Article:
Chip Schorr, widely viewed in the market as a pioneering technology dealmaker, left One Equity Partners, sources told Buyouts.
A senior managing director and head of tech investing at OEP for almost nine years, Schorr departed this month, according to his LinkedIn profile.
He is expected to remain “an active technology investor,” sources said, with the aim of launching a new private equity firm “in the very near future.”
In an e-mail to colleagues, seen by Buyouts, Schorr said he will stay involved with OEP portfolio companies “to help maximize the value of those investments” for LPs. They include the recently backed CloudOne Digital, a cloud-hosting sector consolidator, and Mythics, a public sector IT services provider.
Schorr’s career as a tech investor stretches back nearly three decades.
Beginning as an executive at CVC Capital Partners – then a subsidiary of Citigroup – he led the 1997 acquisition of Fairchild Semiconductor for $550 million, thought by many to be private equity’s first tech LBO.
With more such deals under his belt – such as AMI Semiconductors, Intersil and MagnaChip Semiconductors – Schorr was in 2005 hired by Blackstone as a senior managing director in the private equity group. At the time, CEO Steve Schwarzman said, “Chip is a superstar in his field.”
At Blackstone, Schorr’s deals included the 2006 acquisition of Travelport, a travel-booking software business, from Cendant for $4.3 billion.
In 2011, Schorr departed Blackstone to found Augusta Columbia Capital, later combined with OEP.
Schorr was a key player at OEP, sources said, taking it “from basically zero investments in tech” to a substantial and differentiated position in the market. This is reflected in the outsized performance of these investments.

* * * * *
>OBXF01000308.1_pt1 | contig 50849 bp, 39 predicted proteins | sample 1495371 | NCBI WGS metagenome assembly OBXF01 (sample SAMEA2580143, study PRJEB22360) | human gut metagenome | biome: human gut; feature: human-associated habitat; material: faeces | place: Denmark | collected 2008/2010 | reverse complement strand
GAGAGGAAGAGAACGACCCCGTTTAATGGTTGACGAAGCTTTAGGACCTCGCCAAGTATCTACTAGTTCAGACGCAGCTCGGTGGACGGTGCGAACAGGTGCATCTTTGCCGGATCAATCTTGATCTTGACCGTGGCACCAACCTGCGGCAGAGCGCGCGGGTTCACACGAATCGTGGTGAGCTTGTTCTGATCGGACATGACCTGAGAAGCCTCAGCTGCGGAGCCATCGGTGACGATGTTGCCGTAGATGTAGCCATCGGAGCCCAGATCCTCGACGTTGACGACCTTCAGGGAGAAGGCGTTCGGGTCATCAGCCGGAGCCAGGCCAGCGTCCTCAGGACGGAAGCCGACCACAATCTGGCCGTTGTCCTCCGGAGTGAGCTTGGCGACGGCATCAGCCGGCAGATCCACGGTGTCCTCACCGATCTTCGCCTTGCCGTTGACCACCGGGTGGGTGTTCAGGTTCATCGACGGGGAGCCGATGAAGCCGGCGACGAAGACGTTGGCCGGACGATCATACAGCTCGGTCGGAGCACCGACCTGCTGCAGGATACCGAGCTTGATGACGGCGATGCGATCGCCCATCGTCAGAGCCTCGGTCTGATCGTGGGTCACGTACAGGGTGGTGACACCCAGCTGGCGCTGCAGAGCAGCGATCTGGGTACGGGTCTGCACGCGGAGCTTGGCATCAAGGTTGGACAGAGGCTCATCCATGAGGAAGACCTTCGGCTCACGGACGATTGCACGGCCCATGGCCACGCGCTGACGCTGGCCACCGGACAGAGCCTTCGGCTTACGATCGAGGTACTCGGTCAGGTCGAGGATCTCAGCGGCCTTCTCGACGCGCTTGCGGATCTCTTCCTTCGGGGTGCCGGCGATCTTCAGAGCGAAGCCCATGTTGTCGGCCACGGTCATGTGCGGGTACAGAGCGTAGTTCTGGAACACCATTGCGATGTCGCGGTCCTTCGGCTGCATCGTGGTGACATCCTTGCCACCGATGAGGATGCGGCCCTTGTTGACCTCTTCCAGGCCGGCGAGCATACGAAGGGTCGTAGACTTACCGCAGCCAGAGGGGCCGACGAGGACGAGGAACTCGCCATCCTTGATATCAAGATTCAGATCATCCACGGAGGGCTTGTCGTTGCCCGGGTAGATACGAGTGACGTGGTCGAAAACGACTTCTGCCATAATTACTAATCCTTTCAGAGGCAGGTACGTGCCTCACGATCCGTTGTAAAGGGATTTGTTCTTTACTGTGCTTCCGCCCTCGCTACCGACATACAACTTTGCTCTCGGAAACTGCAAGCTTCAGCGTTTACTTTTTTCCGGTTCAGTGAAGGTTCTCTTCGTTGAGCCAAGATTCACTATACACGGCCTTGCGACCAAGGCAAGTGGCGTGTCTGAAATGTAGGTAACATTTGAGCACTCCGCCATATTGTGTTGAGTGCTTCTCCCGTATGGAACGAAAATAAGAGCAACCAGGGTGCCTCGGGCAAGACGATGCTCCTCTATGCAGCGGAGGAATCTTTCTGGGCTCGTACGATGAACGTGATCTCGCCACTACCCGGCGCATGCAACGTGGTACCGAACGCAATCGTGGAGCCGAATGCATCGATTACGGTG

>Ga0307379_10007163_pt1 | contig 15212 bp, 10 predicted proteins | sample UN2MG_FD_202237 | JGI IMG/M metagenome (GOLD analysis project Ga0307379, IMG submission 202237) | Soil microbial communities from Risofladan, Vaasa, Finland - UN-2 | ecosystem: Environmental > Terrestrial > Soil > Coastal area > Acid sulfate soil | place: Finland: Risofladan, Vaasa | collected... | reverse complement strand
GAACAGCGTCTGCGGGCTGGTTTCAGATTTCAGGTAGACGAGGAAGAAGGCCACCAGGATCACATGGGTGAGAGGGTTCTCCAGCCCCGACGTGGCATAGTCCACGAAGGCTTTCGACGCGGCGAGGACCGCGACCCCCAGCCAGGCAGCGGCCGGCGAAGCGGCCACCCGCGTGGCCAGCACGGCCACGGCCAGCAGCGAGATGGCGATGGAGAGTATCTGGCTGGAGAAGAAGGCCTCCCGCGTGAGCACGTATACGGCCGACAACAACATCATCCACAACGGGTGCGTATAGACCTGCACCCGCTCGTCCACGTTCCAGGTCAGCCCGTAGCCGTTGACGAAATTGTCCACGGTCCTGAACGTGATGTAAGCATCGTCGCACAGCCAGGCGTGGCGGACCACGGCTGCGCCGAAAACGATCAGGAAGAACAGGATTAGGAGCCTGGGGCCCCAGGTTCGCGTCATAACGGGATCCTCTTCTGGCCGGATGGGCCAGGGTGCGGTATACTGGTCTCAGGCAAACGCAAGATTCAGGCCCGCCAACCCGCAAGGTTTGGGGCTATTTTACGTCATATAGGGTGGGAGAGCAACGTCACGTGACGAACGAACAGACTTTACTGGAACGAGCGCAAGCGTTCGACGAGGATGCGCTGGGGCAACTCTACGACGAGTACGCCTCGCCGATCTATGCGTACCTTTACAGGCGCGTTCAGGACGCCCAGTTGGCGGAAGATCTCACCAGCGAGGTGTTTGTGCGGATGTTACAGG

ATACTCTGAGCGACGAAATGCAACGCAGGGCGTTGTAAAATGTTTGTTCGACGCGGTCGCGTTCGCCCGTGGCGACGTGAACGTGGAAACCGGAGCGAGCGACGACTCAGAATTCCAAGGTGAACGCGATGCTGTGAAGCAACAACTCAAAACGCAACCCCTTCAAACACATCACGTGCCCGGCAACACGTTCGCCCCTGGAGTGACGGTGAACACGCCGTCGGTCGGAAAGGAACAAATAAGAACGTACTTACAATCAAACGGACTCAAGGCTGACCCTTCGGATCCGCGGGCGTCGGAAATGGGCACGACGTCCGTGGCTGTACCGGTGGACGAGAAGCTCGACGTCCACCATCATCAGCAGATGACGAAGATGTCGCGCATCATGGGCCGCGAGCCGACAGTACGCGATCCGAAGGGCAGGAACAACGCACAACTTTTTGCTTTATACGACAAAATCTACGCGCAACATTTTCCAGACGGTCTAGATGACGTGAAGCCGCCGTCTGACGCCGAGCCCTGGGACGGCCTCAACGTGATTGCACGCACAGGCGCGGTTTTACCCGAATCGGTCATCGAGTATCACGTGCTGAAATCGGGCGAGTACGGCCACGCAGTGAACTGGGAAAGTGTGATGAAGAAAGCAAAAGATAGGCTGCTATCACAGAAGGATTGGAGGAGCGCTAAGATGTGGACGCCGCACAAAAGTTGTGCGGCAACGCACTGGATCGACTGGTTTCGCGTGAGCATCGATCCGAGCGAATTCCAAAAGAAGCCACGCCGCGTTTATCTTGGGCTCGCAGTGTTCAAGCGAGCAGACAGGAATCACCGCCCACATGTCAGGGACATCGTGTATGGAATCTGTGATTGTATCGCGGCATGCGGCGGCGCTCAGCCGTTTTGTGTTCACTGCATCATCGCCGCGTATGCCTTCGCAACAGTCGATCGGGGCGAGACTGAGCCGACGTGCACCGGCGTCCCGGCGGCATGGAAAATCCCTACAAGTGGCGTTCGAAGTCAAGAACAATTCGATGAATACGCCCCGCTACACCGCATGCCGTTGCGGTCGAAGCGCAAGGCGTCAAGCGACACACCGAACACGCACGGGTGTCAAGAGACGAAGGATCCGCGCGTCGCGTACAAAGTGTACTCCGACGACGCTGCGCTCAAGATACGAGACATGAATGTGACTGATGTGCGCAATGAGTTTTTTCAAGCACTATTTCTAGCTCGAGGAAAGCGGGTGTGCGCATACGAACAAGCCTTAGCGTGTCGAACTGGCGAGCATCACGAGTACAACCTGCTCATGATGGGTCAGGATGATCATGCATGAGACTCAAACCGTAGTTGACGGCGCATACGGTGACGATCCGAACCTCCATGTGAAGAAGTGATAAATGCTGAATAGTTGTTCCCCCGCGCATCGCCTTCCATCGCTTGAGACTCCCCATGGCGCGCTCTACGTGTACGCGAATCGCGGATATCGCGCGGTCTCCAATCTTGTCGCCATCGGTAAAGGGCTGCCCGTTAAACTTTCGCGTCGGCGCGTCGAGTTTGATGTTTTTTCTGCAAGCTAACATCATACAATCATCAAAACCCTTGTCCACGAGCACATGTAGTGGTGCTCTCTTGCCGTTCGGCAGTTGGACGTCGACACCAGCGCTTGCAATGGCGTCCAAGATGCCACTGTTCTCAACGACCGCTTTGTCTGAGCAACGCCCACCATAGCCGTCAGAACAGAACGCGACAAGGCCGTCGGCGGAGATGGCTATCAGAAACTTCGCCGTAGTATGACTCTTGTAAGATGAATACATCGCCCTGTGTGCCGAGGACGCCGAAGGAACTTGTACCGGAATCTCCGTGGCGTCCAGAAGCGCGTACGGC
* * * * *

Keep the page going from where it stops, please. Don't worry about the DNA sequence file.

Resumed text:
A number of OEP’s tech-related exits realized multiples on invested capital of 4x to 5x or better, sources said. Among them is ePak, a semiconductor transfer and handling products supplier, which earned a roughly 5x multiple when sold in 2021, PE Hub reported.
Schorr left OEP in part because of “a hard belief” that technology was where “the firm should be focusing” going forward, sources said. This is perhaps suggested in his e-mail to colleagues, in which Schorr shared some of his “investing lessons.”
“One of the most important,” he said, “is never invest in the present or the past, invest in the future. Think deeply about where the world is going, not where it has been or where it is at a single instant.”
Spun out of JPMorgan in 2015, OEP is a control investor in mid-market companies operating in healthcare, industrial and technology sectors in North America and Europe. It closed an eighth flagship fund in 2022, securing $2.75 billion.
As it happens, OEP this week signaled a major change in leadership. Greg Belinfanti, an 18-year veteran of the firm, was named president, succeeding founder Dick Cashin, who will continue as chairman.
OEP declined to provide a comment on this story.
(This story was updated to remove a reference to the state of the firm post-Schorr’s departure.)